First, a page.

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A Benedict Option Convert

St. Benedict and his Rule (Nancy Bauer / Shutterstock.com)

Reformed theologian Carl Trueman has pretty much come out as a supporter of the Benedict Option. He came to hear my speech in Baltimore the other night, and says it answered some of the questions he had about the Benedict Option. Excerpt:

The talk on Friday night made all of that clear. And it offered an outline of the assumptions of the Ben Op, which might be summarized as follows:

  • Conventional politics will not save us. Nota bene: This is not the same as saying that political engagement must cease. It is simply a claim about the limited expectations we should have regarding political engagement, particularly at the national level.
  • The church is not the world. As Rod merely agrees with Jesus on this point, it should not be too controversial.
  • Christians must retrieve their own traditions as the fundamental sources of their identities. Again, with the Apostle Paul on his side here, Rod is hardly breaking dangerous new ground.
  • Christians must prioritize the local community as their sphere of action. Once more, nota bene: This is not, repeat not, the same as saying that Christians should head for the hills. It is simply to say that they should be far more concerned for what is happening in their neighborhood than on Capitol Hill.
  • What we face is not a struggle within a culture but, strictly speaking, a clash of alternative cultures. This is where the language of the end of the culture war needs to be understood correctly. It is not that we are to surrender to the dominant culture. It is rather that we are to model an alternative culture. And we are to do so first in our local communities.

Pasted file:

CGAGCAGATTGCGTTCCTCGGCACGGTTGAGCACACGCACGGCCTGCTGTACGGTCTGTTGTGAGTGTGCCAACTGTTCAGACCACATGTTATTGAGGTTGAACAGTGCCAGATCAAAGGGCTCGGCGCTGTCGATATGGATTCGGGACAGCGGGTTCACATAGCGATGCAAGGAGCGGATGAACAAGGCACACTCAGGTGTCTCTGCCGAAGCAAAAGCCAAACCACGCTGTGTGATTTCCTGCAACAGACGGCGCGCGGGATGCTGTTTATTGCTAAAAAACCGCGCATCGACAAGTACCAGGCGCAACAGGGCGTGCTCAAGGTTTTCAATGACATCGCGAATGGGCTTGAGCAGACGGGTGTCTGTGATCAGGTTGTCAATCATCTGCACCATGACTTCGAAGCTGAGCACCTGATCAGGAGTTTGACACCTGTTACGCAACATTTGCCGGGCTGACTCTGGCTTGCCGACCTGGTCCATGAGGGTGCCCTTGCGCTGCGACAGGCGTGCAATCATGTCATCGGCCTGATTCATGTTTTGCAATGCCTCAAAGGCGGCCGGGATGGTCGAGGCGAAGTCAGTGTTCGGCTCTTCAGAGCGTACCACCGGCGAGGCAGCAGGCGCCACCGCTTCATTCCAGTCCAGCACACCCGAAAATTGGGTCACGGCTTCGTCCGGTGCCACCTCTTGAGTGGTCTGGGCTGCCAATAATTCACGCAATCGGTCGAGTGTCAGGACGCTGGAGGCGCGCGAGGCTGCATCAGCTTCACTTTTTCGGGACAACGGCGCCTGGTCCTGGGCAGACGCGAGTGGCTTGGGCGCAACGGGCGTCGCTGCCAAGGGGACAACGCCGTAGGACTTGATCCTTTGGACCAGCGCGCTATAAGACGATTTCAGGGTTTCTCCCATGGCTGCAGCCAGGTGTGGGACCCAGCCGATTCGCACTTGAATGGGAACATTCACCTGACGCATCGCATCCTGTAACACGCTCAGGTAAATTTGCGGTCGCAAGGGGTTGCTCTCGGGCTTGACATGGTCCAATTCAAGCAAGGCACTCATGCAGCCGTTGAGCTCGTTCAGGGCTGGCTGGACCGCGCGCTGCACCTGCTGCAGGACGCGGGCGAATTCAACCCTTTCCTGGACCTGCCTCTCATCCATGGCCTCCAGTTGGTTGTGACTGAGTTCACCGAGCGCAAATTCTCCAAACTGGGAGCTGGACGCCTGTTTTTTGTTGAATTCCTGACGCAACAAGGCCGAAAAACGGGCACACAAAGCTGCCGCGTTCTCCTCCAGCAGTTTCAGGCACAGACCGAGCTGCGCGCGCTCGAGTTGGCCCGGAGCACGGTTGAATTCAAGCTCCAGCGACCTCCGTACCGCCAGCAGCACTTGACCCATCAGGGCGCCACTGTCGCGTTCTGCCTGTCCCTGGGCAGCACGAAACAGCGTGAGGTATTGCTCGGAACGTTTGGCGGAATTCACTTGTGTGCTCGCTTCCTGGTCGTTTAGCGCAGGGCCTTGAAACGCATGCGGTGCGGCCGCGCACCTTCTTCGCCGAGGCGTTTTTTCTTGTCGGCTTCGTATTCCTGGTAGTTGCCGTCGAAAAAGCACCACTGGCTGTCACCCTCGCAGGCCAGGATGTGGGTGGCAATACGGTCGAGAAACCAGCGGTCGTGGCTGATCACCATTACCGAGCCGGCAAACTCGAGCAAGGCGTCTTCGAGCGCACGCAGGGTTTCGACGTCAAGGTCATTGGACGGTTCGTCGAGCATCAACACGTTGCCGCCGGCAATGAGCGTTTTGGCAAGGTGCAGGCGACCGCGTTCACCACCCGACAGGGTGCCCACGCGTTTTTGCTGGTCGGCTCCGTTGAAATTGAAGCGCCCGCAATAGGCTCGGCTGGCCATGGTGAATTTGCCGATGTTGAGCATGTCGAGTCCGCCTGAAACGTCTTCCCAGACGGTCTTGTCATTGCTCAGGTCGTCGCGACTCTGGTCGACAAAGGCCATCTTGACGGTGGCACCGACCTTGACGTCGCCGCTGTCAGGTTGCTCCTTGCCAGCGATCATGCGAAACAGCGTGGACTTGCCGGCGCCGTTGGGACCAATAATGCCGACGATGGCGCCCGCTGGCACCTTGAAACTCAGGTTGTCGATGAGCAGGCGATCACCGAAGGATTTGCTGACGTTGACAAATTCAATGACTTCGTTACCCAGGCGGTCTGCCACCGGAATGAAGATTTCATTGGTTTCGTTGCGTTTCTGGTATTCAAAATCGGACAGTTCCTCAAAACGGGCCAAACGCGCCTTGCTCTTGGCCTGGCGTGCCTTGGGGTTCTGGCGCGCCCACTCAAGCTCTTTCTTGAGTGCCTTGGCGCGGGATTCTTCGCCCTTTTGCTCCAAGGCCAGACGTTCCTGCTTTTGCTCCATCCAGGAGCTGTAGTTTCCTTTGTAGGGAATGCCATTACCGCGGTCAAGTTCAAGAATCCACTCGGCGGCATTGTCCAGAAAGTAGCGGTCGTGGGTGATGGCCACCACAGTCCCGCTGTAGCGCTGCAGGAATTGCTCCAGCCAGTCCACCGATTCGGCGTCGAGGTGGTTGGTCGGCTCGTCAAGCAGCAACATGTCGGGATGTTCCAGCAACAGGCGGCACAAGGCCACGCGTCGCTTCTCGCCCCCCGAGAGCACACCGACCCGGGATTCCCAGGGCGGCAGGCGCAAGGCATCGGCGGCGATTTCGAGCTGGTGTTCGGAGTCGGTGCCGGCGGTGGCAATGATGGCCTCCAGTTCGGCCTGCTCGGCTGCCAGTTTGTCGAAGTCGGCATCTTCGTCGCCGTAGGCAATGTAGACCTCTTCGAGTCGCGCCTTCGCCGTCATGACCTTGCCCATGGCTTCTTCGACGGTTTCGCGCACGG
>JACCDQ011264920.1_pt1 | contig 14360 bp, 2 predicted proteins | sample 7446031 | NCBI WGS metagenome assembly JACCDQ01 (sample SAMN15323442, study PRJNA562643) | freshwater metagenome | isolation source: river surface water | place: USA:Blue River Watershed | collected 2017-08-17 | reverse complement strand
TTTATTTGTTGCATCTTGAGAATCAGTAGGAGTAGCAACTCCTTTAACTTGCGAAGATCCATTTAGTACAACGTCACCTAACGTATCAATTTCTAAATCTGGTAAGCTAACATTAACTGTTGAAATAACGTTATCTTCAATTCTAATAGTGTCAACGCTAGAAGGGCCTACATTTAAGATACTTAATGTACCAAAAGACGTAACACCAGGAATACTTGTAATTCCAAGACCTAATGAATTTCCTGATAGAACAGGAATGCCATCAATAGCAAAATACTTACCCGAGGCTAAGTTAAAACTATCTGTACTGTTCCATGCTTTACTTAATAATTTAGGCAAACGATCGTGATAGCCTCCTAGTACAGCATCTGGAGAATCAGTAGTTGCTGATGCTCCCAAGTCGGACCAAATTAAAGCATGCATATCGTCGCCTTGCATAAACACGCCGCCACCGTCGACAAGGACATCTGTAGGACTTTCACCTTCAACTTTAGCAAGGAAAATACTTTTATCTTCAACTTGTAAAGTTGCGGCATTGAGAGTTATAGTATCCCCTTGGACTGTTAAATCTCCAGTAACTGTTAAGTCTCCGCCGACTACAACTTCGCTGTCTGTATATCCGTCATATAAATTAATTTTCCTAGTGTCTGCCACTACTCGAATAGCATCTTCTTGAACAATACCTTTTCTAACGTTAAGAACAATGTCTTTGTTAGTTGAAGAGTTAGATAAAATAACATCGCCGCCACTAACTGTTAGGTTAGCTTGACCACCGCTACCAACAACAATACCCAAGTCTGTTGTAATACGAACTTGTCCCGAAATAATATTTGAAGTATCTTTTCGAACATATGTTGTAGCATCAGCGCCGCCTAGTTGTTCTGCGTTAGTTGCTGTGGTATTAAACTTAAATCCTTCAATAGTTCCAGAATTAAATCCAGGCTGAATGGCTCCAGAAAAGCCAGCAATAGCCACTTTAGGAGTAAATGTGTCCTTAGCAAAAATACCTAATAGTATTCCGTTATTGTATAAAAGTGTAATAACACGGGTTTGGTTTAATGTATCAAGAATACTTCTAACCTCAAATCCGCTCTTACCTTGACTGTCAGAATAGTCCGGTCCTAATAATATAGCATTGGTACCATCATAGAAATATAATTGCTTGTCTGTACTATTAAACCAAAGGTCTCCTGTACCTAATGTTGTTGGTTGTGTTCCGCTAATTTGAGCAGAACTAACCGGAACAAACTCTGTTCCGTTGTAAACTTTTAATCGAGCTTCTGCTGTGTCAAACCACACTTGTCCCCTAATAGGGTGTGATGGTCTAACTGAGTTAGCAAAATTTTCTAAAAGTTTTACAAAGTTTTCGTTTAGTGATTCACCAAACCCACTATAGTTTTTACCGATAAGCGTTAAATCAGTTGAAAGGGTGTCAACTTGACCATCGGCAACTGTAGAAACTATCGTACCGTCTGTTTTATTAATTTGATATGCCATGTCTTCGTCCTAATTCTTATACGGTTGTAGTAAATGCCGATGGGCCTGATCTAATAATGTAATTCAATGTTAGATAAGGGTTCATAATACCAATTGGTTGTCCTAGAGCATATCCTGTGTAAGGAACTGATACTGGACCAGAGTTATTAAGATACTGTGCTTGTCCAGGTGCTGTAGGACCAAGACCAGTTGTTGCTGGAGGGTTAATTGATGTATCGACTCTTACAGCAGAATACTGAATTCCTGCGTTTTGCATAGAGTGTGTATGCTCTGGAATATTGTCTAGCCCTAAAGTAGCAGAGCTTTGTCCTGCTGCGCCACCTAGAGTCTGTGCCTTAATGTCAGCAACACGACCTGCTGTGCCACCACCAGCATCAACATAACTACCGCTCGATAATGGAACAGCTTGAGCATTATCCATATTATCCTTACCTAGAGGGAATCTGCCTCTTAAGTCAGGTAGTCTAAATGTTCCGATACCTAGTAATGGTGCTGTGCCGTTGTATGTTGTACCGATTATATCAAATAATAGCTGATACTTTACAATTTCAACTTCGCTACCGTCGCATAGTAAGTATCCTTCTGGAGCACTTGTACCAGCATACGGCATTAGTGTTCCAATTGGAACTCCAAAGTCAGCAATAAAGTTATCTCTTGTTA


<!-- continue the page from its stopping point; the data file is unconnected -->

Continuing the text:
Erroneous readings of the above points are what have led to the most heated criticism of the Ben Op proposal as alarmist and defeatist. Some criticisms are rooted in generational differences. Those who grew up in an era when homosexuality was the love that dared not speak its name seem blind to how completely the politics of sexual identity has transformed the cultural, political, and legal landscape. What can one say to such other than “Open your eyes!” or “For pity’s sake, talk to your teenage grandchildren!”? Other criticisms are perhaps the result of Christians’ being so in thrall to the tropes and conventions of Western politics, and so convinced of their own social importance, that they hear any call to break with that culture as a call for unconditional surrender. But Rod is not calling for surrender. He is calling for new terms of engagement.

That’s right. Read the whole thing.  There’s a lot more. Thanks, Carl! I was listening yesterday to this excellent BBC Radio 4 show about the Rule of St. Benedict, the link having been sent to me by reader CatherineNY. In the 30-minute program, one of the guests says that it’s hard to overstate how much the West owes to the Benedictine order. One of the guests, a medieval historian, said:

Monasteries provided a space for culture to survive at a time when it was really in danger. But monasteries also provided schools, hospitals, and large numbers of the poor are fed at monastery doors each day.

Yes, this. How can we live out something like this as lay Christians, serving the world even as we provide a space for Christian culture to survive at a when when it is really in danger?


about the author

Rod Dreher is a senior editor at The American Conservative. A veteran of three decades of magazine and newspaper journalism, he has also written three New York Times bestsellers—Live Not By Lies, The Benedict Option, and The Little Way of Ruthie Lemingas well as Crunchy Cons and How Dante Can Save Your Life. Dreher lives in Baton Rouge, La.

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